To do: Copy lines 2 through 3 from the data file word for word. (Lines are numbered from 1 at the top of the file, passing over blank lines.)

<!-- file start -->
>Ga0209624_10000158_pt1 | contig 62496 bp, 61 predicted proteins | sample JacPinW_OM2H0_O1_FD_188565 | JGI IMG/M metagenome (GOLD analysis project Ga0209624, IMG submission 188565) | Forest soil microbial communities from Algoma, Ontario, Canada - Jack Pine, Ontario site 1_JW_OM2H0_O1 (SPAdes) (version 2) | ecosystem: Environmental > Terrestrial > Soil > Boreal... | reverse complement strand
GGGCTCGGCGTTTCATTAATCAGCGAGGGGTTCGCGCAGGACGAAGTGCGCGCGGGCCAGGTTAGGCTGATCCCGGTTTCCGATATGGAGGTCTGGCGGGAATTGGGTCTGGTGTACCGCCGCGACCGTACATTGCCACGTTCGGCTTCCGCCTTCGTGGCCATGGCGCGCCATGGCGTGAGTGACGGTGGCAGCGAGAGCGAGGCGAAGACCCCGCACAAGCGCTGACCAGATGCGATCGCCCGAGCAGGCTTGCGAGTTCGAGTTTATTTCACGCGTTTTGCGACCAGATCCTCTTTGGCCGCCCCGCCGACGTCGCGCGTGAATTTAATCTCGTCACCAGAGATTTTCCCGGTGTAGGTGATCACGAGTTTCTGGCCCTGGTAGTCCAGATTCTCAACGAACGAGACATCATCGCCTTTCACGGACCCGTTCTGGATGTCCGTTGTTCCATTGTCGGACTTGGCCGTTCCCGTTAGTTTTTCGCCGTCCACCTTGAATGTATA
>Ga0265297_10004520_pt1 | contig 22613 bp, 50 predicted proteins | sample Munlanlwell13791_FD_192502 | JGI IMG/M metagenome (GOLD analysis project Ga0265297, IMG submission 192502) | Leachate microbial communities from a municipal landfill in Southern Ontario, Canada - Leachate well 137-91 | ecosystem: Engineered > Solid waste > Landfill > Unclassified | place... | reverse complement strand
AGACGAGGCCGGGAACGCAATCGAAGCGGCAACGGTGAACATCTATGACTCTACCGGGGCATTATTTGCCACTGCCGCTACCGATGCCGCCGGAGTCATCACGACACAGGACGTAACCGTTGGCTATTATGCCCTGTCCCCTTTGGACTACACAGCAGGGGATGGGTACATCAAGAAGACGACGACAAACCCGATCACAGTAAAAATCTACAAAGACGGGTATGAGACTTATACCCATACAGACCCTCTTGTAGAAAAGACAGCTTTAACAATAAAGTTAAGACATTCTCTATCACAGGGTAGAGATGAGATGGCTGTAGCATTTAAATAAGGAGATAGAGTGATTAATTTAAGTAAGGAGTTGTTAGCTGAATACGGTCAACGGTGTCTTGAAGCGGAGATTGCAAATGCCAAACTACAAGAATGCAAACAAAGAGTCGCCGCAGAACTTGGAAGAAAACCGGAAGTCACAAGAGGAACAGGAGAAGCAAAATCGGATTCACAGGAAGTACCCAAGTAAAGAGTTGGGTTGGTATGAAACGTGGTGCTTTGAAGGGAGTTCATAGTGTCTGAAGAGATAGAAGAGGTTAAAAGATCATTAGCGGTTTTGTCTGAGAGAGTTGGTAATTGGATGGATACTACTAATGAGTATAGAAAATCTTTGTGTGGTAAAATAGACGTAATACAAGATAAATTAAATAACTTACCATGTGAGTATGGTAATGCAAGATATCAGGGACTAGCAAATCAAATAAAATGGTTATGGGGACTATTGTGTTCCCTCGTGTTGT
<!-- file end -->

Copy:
GGGCTCGGCGTTTCATTAATCAGCGAGGGGTTCGCGCAGGACGAAGTGCGCGCGGGCCAGGTTAGGCTGATCCCGGTTTCCGATATGGAGGTCTGGCGGGAATTGGGTCTGGTGTACCGCCGCGACCGTACATTGCCACGTTCGGCTTCCGCCTTCGTGGCCATGGCGCGCCATGGCGTGAGTGACGGTGGCAGCGAGAGCGAGGCGAAGACCCCGCACAAGCGCTGACCAGATGCGATCGCCCGAGCAGGCTTGCGAGTTCGAGTTTATTTCACGCGTTTTGCGACCAGATCCTCTTTGGCCGCCCCGCCGACGTCGCGCGTGAATTTAATCTCGTCACCAGAGATTTTCCCGGTGTAGGTGATCACGAGTTTCTGGCCCTGGTAGTCCAGATTCTCAACGAACGAGACATCATCGCCTTTCACGGACCCGTTCTGGATGTCCGTTGTTCCATTGTCGGACTTGGCCGTTCCCGTTAGTTTTTCGCCGTCCACCTTGAATGTATA
>Ga0265297_10004520_pt1 | contig 22613 bp, 50 predicted proteins | sample Munlanlwell13791_FD_192502 | JGI IMG/M metagenome (GOLD analysis project Ga0265297, IMG submission 192502) | Leachate microbial communities from a municipal landfill in Southern Ontario, Canada - Leachate well 137-91 | ecosystem: Engineered > Solid waste > Landfill > Unclassified | place... | reverse complement strand